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Can a Russian Invasion of Ukraine Be Avoided?

Akatsiya from Ukraine's military. Image Credit: Creative Commons.

With a Russian invasion of Ukraine expected at any hour, world leaders and countries have been engaged in a last-ditch diplomatic effort to prevent what would be the largest war in Europe since the end of World War II.

A Diplomatic Race 

In the past hours, President Joe Biden has talked directly with Russian President Vladimir Putin and Ukrainian President Volodymyr Zelenskyy in an attempt to mediate between the two sides.

U.S. intelligence estimates suggest that Moscow has amassed the necessary military forces on the borders with Ukraine to succeed in an invasion. Indeed, Russian troops could be inside Kyiv, the Ukrainian capital, in as little as two days.

“President Biden was clear that, if Russia undertakes a further invasion of Ukraine, the United States together with our Allies and partners will respond decisively and impose swift and severe costs on Russia. President Biden reiterated that a further Russian invasion of Ukraine would produce widespread human suffering and diminish Russia’s standing. President Biden was clear with President Putin that while the United States remains prepared to engage in diplomacy, in full coordination with our Allies and partners, we are equally prepared for other scenarios,” the White House said in a statement.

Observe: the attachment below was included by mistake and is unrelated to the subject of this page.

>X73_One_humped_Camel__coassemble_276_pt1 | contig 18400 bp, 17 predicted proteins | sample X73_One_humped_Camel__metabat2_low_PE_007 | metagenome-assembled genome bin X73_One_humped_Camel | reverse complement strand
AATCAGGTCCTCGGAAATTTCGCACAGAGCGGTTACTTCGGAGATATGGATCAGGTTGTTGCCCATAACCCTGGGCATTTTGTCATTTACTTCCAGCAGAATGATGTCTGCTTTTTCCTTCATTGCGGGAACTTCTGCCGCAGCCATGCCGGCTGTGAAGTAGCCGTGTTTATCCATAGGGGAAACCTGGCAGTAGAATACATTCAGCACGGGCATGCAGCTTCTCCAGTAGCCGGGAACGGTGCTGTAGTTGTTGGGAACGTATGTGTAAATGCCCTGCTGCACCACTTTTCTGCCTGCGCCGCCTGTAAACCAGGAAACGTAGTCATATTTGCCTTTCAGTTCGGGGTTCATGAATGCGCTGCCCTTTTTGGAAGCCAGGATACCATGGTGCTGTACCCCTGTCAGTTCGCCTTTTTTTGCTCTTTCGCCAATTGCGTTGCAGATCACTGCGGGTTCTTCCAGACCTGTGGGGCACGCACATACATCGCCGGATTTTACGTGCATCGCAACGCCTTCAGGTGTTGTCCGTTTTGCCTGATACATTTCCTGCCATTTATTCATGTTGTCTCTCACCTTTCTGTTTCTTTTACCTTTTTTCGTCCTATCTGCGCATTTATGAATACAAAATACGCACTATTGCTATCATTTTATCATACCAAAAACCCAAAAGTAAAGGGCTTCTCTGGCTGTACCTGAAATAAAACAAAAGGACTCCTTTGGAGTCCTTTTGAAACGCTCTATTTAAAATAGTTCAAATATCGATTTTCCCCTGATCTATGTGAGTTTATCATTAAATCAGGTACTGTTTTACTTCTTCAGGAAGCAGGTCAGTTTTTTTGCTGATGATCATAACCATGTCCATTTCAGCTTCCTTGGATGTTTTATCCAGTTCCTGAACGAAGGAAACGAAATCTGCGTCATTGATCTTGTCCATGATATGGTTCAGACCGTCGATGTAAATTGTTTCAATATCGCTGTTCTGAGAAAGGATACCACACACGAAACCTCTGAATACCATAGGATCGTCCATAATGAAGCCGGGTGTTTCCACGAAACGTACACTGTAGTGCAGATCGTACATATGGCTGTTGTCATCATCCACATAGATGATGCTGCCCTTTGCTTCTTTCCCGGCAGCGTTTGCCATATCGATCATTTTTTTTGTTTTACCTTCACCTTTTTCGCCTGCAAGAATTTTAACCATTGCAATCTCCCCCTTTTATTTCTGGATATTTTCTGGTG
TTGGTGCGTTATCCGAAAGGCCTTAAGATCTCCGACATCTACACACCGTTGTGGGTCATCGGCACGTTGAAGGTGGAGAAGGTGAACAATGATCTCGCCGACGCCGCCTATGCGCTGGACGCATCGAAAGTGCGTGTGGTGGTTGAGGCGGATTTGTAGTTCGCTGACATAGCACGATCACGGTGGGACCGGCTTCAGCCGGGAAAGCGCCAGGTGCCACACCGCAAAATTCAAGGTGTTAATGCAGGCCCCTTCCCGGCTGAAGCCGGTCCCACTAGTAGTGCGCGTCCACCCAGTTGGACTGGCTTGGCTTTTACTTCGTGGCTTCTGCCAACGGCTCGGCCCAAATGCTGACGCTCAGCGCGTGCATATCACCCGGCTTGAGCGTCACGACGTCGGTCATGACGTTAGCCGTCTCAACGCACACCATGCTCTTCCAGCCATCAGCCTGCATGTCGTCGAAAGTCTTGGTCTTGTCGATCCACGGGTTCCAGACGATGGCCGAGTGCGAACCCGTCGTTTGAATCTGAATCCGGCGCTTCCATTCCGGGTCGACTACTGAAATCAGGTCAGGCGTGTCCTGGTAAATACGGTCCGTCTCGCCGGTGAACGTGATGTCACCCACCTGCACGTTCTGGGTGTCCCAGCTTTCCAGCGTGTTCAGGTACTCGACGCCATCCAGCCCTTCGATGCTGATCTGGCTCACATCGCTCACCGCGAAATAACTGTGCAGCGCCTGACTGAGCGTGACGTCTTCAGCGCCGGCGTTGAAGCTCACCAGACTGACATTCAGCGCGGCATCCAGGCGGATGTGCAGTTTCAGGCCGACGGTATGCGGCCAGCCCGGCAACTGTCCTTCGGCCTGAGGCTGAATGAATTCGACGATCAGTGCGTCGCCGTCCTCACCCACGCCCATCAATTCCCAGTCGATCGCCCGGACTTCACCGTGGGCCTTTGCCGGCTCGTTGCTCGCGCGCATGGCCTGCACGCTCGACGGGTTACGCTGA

Speaking with his Ukrainian counterpart, Biden reaffirmed the U.S.’ commitment to Ukraine’s sovereignty and territorial integrity and stated that the U.S. would “respond swiftly and decisively, together with its allies and partners, to any further Russian aggression against Ukraine.”

In addition to the U.S. officials, German Chancellor Olaf Scholz, British Prime Minister Boris Johnson, and French President Emanuel Macron have all visited the region in the past few days, either meeting directly with Putin or meeting with Ukrainian and regional leaders.

Russian Foreign Minister Sergei Lavrov also advised Putin on Monday to seek a diplomatic way out of the dangerous situation.

Sanctions and Export Controls 

The White House has repeatedly stated that it won’t commit any troops on the ground in the event of a Russian invasion of Ukraine. As a non-NATO member, Ukraine isn’t covered by the transatlantic alliance’s Article 5, the mutual defense clause.

Instead of the military route, the U.S. and its NATO and European allies have opted for sanctions. According to the White House, a Russian invasion would trigger an unprecedented wave of sanctions and export controls on both the Russian Federation and Russian government individuals. There has even been talk about sanctions on Putin himself.

One of the most potent sanctions currently discussed is Russia’s expulsion from the SWIFT financial system—SWIFT allows banks across the world to shuffle money back and forth. Back in 2014, when Moscow invaded and annexed Crimea, the “SWIFT option” had been brought up again, but the Kremlin had said that such a measure would be an act of war.

1945’s New Defense and National Security Columnist, Stavros Atlamazoglou is a seasoned defense journalist specializing in special operations, a Hellenic Army veteran (national service with the 575th Marine Battalion and Army HQ), and a Johns Hopkins University graduate. His work has been featured in Business InsiderSandboxx, and SOFREP.

1945’s Defense and National Security Columnist, Stavros Atlamazoglou is a seasoned defense journalist with specialized expertise in special operations, a Hellenic Army veteran (national service with the 575th Marine Battalion and Army HQ), and a Johns Hopkins University graduate. His work has been featured in Business Insider, Sandboxx, and SOFREP.